Depending on why he’s an only helps mold his personality. If his parents tried to have other children but could only have one, they heap all their energy and attention on him. He can become very pampered and spoiled and may have problems in later life with self-centeredness.

If he is an only child because of his parents’ conscious decision, he may have grown up with a very structured, disciplined expectation of being the “little adult.” Resentment at being deprived of his childhood might cause problems.

An only child’s personality can swing from responsible, upstanding citizen to scared and rebellious because they’re not in as much control as they look.

Strengths Weaknesses
Matures faster, gets along better with older or younger people, responsible, ambitious, perfectionists, conscientious, loves facts and details Self-centered, have difficulty sharing, attention seeking, fear of trying new things, worry too much, inflexible


Onlies tend to be critical, often lonely, and have difficulty relating to peers.

Careers include those similar to the first born child: law, medicine, architecture.

Famous only children are Robin Williams, Tiger Woods, Brooke Shields, Carol Burnett.



Birth order part 2. Twins.

zinavasini / Pixabay

Twins can take on any of the other birth order’s characteristic, so it is hard to describe them, but there is a distinction on which of the two is the leader.

The leader’s traits:

Most resemble first borns Aggressive Loud
Outspoken Opinionated Intolerant


The follower’s traits:

Most resembles shy middle child Shy Loner
Quiet Wallflower Undefiant


Twins may have identity issues, not feel unique, hide behind their twin’s shadow or feel overshadowed. On the plus side, they have a constant companion, someone who understands them. They are confident, multi-taskers and want to stand out from their peers.

Famous twins include Ann Landers and Abigail Van Buren, The Olsen Twins, Fred and George Weasley.



Of course, not every first born is a perfectionist, and not every middle child is a peacekeeper. You can use these variables to think outside the box when it comes to adding depth to your characters.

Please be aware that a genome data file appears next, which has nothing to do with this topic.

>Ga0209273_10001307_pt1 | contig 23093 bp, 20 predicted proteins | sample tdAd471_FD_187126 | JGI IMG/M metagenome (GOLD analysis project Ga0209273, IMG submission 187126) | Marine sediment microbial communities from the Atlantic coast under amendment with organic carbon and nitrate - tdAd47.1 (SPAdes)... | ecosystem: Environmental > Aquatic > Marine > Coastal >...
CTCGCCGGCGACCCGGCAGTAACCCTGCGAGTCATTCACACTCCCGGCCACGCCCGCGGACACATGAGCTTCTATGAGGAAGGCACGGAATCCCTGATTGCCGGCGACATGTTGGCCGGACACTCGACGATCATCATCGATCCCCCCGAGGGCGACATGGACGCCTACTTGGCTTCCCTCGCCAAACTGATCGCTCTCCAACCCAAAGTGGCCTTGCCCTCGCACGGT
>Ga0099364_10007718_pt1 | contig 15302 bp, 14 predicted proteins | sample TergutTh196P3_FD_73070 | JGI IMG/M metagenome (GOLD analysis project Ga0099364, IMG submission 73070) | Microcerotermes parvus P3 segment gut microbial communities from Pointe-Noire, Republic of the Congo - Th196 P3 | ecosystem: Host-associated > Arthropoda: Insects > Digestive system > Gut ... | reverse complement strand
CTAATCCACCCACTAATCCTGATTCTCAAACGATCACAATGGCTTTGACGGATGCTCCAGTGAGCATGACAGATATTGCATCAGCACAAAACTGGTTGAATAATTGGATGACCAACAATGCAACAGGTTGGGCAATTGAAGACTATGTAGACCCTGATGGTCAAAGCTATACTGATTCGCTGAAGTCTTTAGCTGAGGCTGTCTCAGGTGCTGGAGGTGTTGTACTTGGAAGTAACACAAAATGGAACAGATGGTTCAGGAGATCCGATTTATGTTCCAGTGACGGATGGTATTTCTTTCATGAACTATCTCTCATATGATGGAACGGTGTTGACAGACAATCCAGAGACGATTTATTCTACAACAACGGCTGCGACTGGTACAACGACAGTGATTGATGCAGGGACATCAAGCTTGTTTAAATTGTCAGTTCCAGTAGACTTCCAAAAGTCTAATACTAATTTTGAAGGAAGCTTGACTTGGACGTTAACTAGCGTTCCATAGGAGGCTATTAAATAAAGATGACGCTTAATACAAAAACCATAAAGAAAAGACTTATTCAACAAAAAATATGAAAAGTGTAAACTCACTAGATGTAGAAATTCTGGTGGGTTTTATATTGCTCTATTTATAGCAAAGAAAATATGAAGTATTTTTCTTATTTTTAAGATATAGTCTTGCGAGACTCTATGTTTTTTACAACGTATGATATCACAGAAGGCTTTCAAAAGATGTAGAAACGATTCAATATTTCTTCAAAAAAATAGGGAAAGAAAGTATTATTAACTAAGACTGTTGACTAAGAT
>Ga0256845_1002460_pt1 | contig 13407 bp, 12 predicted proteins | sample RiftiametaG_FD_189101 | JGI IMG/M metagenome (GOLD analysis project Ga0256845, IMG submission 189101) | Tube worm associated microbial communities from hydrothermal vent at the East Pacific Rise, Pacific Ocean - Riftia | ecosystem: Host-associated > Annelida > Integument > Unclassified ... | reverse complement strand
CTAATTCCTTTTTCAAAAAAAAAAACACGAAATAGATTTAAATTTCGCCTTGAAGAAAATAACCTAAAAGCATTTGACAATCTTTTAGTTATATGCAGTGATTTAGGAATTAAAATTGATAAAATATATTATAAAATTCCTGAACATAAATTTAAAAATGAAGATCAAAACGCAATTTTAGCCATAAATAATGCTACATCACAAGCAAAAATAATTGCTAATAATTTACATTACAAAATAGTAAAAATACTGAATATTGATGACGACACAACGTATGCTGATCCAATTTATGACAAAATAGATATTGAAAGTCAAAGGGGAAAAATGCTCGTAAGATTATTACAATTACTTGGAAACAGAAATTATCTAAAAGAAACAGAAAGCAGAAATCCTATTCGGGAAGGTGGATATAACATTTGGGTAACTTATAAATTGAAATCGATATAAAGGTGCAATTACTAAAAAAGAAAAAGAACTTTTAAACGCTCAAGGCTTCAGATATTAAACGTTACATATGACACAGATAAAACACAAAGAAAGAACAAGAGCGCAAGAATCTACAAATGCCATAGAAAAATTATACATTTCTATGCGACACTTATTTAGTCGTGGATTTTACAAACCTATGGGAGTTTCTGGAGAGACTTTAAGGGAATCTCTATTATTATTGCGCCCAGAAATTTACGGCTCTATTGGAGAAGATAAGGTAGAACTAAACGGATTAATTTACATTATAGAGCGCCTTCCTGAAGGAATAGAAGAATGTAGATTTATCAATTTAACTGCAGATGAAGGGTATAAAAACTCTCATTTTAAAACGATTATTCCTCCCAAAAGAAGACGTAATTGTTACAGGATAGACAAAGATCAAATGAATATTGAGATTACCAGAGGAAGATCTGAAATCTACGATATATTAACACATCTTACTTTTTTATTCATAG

The marital status of the parents is important. Your character’s parents’ marriage, separation, divorce, or remarriage has an effect on him.

Parenting style is also critical. A strict parent has different expectations than a more liberal one, regardless of birth order.

Parent birth order can influence a child. A first born parent will be more critical of their first born child.  A middle born parent will be less confrontational.


A gap of more than five years between siblings often creates a “second family” with the new child taking on the characteristics of a first born.

Adoption of a new child rearranges the dynamics of the existing child(ren) as does the blending of two families through remarriage.  Bumped up or down in order, resentment at being replaced as the oldest/youngest can cause friction.

A sibling with a physical or mental handicap causes the other children in the family to mature quicker, whether they are older or younger.

The death of a sibling bumps a child up or down. Children usually take the role of the sibling to keep the deceased child a part of their life. “Ghost” children occur when a child dies and another is born shortly afterward.



The Birth Order Book, Why You Are The Way You are by Dr. Kevin Leman

Ancestry.com, the importance of birth order

The Ultimate Personality Guide by Jennifer Freed and Debra Birnbaum